Contents of the Signage for Safety & OSHA Compliance Webinar:
- The Business Case for Safety
- Costs: Direct and Indirect
- Investments Pay Off
- Ways to Improve: VPP and SHARP
- The Role of Signage
- The Mandate for Safety Signs
- Complete OSH Programs
- Attention, Recognition, Understanding
- Keys to effective safety signage
- OSHA and ANSI
- Headers and Signal Words
- Sign Placement
- Creating Your Own Signs
Excerpt from the Signage for Safety & OSHA Compliance Webinar transcript:
OSHA and ANSI
Decades ago, OSHA published their first rule for consistent safety signage in 1910.145. Originally, the rule referred to an existing industry standard called ANSI Z53, which had been published in 1967. In the decades since then, that industry standard has been revised many times: the current version is ANSI/NEMA Z535, most recently updated in 2017.
OSHA gives employers the option to follow the original rules as written, or to switch to a newer edition of a referenced standard (as long as the new standard provides equal or better protection for workers). The current ANSI/NEMA standard reflects the most up-to-date advice from experts in visual communication and safety, so it’s best for most facilities to use the newest standard for effective signs. Avoid using both styles in the same facility, because inconsistent signage can cause confusion — going against the purpose of safety signs in the first place.
The ANSI/NEMA Z535 sign format uses two sections to provide information: a boldly-colored header along the top of the sign, and a larger message panel with detailed information.
Headers and Signal Words
The bold header at the top of a sign gets the reader’s attention, and quickly conveys how urgent the sign’s message is, starting the process of recognition. Each header uses a standardized color and a signal word. There are five headers:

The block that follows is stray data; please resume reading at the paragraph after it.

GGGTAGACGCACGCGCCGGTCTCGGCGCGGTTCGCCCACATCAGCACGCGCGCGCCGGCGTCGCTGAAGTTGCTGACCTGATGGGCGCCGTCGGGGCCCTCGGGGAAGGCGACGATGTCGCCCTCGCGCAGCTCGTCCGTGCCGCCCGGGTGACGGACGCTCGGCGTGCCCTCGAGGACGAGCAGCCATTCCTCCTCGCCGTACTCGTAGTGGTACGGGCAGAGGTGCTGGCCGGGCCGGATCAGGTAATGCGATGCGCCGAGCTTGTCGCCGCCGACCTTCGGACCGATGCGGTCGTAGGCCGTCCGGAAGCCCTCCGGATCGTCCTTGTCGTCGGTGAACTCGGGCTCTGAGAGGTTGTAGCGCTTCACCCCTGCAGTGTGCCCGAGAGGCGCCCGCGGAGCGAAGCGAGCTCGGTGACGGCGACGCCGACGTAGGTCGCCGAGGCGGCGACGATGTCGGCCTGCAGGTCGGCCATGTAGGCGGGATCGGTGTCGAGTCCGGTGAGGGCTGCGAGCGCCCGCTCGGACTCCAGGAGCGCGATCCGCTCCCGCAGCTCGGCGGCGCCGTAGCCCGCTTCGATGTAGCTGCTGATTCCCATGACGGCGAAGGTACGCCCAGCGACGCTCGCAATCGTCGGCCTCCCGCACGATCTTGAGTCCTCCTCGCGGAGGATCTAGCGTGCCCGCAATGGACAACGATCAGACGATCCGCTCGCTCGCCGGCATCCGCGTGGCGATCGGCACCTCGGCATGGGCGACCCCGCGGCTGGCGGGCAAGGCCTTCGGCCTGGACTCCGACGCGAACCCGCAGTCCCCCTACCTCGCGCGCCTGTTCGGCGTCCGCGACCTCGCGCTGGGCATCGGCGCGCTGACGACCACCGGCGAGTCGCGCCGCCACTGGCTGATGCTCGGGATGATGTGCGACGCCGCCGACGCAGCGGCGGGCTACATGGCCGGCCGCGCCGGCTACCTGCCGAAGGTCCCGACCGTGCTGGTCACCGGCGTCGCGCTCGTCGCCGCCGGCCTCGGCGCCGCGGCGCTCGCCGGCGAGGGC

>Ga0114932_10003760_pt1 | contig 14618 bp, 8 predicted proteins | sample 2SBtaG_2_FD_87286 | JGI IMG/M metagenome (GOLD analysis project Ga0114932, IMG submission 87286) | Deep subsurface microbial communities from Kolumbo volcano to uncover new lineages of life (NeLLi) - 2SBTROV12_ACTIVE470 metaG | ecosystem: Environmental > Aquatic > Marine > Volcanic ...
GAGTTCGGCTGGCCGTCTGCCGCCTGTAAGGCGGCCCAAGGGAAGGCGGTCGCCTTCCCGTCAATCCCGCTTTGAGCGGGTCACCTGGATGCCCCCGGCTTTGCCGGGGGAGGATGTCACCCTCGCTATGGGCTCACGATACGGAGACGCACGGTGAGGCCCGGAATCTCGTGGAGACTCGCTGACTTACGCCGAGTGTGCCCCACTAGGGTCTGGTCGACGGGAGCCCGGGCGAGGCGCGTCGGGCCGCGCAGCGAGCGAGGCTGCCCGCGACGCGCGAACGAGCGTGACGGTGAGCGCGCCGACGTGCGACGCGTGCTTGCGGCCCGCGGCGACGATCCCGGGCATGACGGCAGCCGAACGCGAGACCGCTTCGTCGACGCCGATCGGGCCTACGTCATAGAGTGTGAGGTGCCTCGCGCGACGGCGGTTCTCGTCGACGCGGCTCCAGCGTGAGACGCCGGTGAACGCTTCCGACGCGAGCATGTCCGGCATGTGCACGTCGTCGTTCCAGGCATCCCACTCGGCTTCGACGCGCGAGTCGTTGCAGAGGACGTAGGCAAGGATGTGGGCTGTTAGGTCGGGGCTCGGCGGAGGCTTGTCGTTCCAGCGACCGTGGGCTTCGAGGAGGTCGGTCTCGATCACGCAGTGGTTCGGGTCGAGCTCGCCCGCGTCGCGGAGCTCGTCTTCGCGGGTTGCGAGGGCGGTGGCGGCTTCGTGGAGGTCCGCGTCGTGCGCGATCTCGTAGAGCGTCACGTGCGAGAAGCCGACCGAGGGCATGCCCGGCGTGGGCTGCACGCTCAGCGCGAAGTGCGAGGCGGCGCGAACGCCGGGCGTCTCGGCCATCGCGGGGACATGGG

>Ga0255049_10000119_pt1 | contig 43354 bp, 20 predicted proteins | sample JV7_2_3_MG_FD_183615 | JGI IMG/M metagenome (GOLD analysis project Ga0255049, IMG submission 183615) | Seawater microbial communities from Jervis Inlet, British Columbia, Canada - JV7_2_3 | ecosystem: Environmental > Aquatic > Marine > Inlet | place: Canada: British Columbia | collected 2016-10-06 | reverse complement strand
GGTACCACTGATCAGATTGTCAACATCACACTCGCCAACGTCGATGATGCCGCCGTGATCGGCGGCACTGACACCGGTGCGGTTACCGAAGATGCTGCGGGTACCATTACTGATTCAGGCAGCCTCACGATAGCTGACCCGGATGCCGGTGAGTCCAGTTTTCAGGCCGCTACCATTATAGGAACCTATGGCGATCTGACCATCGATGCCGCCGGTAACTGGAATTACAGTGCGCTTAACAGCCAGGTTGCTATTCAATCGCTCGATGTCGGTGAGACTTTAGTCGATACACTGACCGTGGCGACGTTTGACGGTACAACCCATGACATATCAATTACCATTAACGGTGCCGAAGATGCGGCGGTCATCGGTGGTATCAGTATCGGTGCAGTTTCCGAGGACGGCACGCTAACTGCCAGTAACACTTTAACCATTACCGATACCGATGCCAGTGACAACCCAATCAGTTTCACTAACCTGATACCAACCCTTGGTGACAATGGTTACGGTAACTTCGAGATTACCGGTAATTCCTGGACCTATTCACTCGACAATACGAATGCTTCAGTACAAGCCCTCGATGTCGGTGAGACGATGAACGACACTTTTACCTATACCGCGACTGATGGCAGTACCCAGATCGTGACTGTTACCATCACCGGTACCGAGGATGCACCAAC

A green header with the word “Safety” is for general safety instructions or information, or to identify a location where safety equipment can be found. While they don’t talk about hazards, these signs may be helpful for people who are responding to an accident, or trying to follow established safety procedures. The exact text on this header may change: a common example is to mark eyewash stations, where the header might read “Eye Wash” instead of “Safety.”
A blue header with the word “Notice” is for rules, directions, or information where the message is important, but doesn’t involve a risk of personal injury. These signs are often used for security, sanitation, or legal notices. A common example is a “No Food or Drinks Beyond This Point” sign.
A yellow header with the word “Caution” and this Safety Alert Symbol indicates a situation where workers need to be careful for their own protection; ignoring this message could lead to minor or moderate injuries. These signs are often used to remind workers about a requirement for PPE, such as hearing protection, in a given work area.
An orange header with the word “Warning” and the Safety Alert Symbol is for more severe hazards, where there is a risk of serious injury or even death. Many kinds of industrial equipment featuring pinch points, cutting tools, or high pressures will need these kinds of signs.
A red header with the word “Danger” and the Safety Alert Symbol is for the most extreme hazards in a facility, where there is an immediate threat of death or serious injury. A common example of this type of sign is “Danger: Keep out. High voltage.”
To learn about the role of signage in an overall safety program and the keys to creating effective and standardized OSHA-style safety signs, watch the full webinar on demand now!